Usually, on such occasions, one turns up, has a few glasses of wine, expresses one's view, then politely excuses oneself and returns home, especially if one is not desperately impressed with the product concerned. But not our Phil, however. Flushed with self-importance from having been invited in the first place, he evidently felt a burning need to inform the rest of the world, so he has now chosen to bite the hand that fed him, by writing an embittered piece about his host. Paulson, we are informed, is "a man with a Messiah complex, who speaks only in personal pronouns". He doesn't have "a damn (sic) clue" about the field he is involved in (unlike Phil himself - "I know my shit", he proudly informs us), but "disgorges revolutionary personal theories about it". He is also "discourteous" (though probably not so discourteous as to accept someone's hospitality at a private function and then write a public blog, telling the world what an asshole they are).
Not Phil Makepeace. Honest
Quite a litany of abuse, about a man who has done nothing more than invite one over for a few free glasses of wine and a plate of peanuts. One wonders what Paulson can have done to deserve such censure. It seems that he failed to give little Phil "proper answers", something which our fearless app-developer-turned-consumer-watchdog-turned-investigative-reporter was not taking lying down. "...I went into full Paxman mode", he informs us. I can only hope Mr Paulson has been able to access appropriate counselling, to help him overcome the trauma he must have suffered, at being subjected to the full intellectual rigour of forensic questioning from little Phil.
Of course, the inaptly-named Makepeace offers no evidence to back up his claims. Most experienced journalists would produce a few quotes, to substantiate allegations that a person "speaks only in personal pronouns", for example. They would probably also take the precaution of not making themselves a laughing stock, by using a veritably Reubenesque 14 perpendicular pronouns in their own three short final paragraphs. But self-awareness seems not to be Phil's strongpoint. "I am a chess player, a pundit and a chess consumer. I am both the target market and the commentator", he rages. "I am the Way, the Truth and the Light", I half expected him to add.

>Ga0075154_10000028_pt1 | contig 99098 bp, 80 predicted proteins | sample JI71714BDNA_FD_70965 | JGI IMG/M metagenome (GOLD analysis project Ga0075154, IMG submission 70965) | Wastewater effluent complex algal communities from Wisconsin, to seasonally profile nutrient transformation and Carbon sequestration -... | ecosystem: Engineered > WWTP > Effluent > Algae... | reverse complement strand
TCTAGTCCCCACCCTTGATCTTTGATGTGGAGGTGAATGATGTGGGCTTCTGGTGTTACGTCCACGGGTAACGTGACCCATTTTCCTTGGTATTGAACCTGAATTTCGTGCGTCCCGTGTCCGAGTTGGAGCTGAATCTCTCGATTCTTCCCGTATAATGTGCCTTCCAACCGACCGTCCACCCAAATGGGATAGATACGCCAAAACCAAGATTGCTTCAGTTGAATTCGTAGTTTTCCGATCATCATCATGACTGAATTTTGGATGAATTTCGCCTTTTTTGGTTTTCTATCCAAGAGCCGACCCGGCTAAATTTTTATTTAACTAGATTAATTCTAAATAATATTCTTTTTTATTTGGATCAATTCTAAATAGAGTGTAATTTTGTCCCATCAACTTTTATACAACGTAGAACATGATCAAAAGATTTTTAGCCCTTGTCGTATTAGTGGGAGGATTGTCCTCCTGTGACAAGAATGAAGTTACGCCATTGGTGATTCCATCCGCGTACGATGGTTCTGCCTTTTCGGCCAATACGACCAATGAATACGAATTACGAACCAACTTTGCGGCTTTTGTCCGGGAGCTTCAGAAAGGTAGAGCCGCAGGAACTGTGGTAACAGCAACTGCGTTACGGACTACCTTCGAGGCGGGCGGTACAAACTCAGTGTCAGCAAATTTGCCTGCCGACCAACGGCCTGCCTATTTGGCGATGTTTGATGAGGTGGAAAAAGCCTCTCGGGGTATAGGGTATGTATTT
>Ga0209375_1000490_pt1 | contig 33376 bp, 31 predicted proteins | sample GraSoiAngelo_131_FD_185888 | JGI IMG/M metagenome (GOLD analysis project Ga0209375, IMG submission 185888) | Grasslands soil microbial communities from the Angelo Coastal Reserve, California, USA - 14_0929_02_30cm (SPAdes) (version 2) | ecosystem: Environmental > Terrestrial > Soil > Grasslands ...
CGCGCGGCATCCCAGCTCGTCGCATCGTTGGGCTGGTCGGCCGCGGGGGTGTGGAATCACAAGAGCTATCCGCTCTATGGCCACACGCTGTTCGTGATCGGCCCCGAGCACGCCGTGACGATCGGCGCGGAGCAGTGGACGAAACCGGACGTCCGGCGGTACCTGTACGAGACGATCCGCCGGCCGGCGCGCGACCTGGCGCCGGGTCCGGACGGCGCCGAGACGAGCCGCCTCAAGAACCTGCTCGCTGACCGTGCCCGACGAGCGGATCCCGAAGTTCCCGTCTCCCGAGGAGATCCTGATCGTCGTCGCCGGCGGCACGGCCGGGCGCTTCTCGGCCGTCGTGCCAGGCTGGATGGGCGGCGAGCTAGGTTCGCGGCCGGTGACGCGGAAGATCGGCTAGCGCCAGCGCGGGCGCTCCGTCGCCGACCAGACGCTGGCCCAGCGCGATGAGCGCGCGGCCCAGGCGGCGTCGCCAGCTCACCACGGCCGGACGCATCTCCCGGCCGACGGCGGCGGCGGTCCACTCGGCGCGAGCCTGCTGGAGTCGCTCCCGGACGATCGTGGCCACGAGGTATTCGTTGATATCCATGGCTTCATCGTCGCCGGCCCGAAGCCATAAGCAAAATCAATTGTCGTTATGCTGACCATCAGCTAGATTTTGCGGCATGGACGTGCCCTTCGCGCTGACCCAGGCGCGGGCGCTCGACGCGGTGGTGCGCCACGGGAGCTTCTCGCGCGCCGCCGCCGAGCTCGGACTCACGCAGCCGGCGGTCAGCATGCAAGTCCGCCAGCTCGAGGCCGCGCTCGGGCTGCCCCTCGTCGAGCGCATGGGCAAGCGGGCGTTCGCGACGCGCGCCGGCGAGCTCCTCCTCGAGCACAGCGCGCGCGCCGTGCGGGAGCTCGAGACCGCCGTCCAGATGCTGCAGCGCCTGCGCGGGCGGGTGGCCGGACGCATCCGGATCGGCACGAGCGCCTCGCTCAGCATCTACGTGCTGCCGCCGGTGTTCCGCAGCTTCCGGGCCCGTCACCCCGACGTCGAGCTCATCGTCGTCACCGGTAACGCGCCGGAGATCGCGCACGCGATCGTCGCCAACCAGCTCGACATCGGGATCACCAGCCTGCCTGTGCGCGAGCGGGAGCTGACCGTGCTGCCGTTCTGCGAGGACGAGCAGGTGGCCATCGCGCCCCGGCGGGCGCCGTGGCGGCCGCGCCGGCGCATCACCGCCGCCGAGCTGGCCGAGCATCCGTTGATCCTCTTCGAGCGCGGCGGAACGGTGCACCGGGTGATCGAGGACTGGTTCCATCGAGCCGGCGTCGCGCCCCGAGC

Not Phil Makepeace. Honest
Young Phil is clearly a man to watch. In his final sentence, he invites "everybody to be wary with me". Almost right - just change "with" to "of", and I'd have to agree.
Your "erudite" author (as described in this week's Spectator magazine!) is off to London for the day, but before I depart, here is a neat tactic that I saw recently. It is from Anand's win against Daniel Fridman at last week's Baden Baden tournament, which saw the world champion win his first classical tournament for some 18 months or more.
Black has just unwisely moved his knight from a5 to c4, and was now floored with a hard-to-spot tactic.
The scandal over horsemeat in the food chain took a surprise turn last night, when a new suspect was named as the mastermind behind the fraud. According to the well-known North London blogger Mr CITC Horton, the person responsible is the notorious Gotham City chess grandmaster, Raymond "The Penguin" Keene.
"It is obvious to anyone with two eyes that Ray Keene is responsible for this situation", Mr Horton told a news conference last night. "He was forced to arrange for horsemeat to be substituted for beef, because he had himself eaten the world's entire supplies of beef, during repeated lunches at Simpsons-in-the-Strand.". Mr Horton went on to accuse Keene of having diverted the few remaining supplies of beef in Europe to his friend Mr Tim Woolgar, "...who fed them to competitors at his infamous chess-boxing promotions!", claimed Horton.
(At this point, the press conference was ended, when Mr Horton, not for the first time in his life, was carried from the room by several men wearing white coats).
Shergar is 38.
Ray Keene, pictured here shortly after returning from the Russian city of Chelyabinsk, where he is believed to have arranged a meteor strike